NASA has given the go-ahead to SpaceX to send astronauts into space using the Crew Dragon, mounted on the Falcon 9 booster.
It officially clears SpaceX to send the crew of 4 astronauts to the International Space Station (ISS). While it’s not the company’s first human mission, the one before this was a demo of the company’s preparedness.
NASA conducted a two-day flight readiness review of SpaceX’s Crew Dragon spaceship and Falcon 9 rocket, certifying the company for human missions. The agency issued the certificate under the Human Rating Certification Plan after a thorough review.
“This certification milestone is an incredible achievement from NASA and SpaceX that highlights the progress we can make working together with commercial industry,” said NASA Administrator Jim Bridenstine.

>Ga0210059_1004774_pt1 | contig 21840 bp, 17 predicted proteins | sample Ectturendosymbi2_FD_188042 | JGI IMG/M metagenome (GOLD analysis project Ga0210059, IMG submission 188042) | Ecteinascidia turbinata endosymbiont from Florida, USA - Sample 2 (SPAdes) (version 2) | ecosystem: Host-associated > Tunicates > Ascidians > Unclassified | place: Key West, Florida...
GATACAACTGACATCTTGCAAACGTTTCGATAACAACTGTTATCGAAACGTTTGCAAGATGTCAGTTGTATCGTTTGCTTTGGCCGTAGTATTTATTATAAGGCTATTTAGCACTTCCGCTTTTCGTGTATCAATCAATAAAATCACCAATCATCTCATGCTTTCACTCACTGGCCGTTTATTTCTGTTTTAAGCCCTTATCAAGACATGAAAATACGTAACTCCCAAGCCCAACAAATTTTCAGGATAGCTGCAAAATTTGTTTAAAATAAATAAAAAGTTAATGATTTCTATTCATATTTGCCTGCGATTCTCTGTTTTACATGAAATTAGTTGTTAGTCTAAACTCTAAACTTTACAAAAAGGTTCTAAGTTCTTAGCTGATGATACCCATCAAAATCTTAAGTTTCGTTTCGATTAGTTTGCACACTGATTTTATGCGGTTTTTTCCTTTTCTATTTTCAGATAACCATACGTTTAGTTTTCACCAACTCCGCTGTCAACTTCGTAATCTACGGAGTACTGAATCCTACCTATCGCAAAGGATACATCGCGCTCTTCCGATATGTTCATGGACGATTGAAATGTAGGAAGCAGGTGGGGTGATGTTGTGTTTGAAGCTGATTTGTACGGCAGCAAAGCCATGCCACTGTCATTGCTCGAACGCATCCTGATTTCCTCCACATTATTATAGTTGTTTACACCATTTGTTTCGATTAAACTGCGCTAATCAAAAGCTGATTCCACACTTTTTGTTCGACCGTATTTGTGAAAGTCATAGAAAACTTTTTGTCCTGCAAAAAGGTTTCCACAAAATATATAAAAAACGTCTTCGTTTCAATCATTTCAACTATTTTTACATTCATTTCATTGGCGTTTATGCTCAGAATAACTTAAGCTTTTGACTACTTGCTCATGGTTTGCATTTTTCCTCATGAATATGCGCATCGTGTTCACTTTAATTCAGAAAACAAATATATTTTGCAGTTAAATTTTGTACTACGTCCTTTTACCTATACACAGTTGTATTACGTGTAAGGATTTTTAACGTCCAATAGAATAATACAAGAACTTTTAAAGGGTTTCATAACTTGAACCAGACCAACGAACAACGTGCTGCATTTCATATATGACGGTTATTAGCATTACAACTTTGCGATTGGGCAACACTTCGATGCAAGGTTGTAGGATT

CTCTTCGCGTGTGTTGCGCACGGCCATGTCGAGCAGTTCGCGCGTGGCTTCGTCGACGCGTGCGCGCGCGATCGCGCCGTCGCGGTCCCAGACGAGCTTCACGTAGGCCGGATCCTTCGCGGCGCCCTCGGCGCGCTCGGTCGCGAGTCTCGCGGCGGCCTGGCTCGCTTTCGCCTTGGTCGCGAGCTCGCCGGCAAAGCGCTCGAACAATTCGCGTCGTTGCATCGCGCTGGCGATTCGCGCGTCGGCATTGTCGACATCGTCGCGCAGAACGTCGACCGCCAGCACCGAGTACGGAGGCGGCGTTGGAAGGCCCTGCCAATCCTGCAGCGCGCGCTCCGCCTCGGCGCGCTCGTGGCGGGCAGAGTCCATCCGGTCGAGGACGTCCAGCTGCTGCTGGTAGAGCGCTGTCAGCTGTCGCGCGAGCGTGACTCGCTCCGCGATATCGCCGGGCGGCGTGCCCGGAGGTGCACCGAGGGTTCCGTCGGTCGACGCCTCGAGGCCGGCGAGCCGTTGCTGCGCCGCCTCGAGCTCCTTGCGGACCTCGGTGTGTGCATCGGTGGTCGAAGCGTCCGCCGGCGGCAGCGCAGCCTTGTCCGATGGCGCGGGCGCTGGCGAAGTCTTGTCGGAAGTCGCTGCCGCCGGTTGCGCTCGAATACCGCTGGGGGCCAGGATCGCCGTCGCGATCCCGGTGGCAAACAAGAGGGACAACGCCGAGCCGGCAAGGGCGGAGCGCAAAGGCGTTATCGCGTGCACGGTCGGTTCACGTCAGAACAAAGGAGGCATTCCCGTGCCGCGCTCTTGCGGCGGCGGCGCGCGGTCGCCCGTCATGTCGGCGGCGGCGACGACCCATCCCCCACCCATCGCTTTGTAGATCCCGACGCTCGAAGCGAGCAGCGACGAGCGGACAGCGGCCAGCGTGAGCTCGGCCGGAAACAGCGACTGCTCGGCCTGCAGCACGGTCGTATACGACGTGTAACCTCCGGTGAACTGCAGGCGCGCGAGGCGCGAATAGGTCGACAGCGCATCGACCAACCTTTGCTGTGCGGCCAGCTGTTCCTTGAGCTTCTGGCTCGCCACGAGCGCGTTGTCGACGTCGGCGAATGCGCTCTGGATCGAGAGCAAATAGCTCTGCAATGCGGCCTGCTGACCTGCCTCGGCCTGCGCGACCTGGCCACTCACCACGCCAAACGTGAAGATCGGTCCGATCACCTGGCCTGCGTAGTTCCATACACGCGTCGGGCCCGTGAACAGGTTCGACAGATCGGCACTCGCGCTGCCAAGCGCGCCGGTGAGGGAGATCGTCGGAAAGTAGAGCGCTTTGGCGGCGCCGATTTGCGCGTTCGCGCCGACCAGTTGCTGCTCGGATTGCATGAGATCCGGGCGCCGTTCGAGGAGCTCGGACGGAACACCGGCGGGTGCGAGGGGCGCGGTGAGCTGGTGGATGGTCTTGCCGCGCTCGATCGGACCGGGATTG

The space agency issued a certificate after analyzing the minor changes made by SpaceX post-Demo-2 test flight conducted this summer. These changes include modifications done to the heat shield and a sensor that shoots a parachute during the capsule’s descent.
Elon Musk, Chief Executive Officer of SpaceX, released a statement after obtaining the certificate. He said, “Thank you to NASA for their continued support of SpaceX and partnership in achieving this goal. I could not be more proud of everyone at SpaceX and all of our suppliers who worked incredibly hard to develop, test, and fly the first commercial human spaceflight system in history to be certified by NASA.”
The certificate paves the way for the launch of the Crew-1 mission on Nov. 14 at 7:49 p.m. Eastern from the Kennedy Space Center. The flight will carry NASA astronauts Mike Hopkins, Vic Glover and Shannon Walker, and JAXA astronaut Soichi Noguchi to the ISS.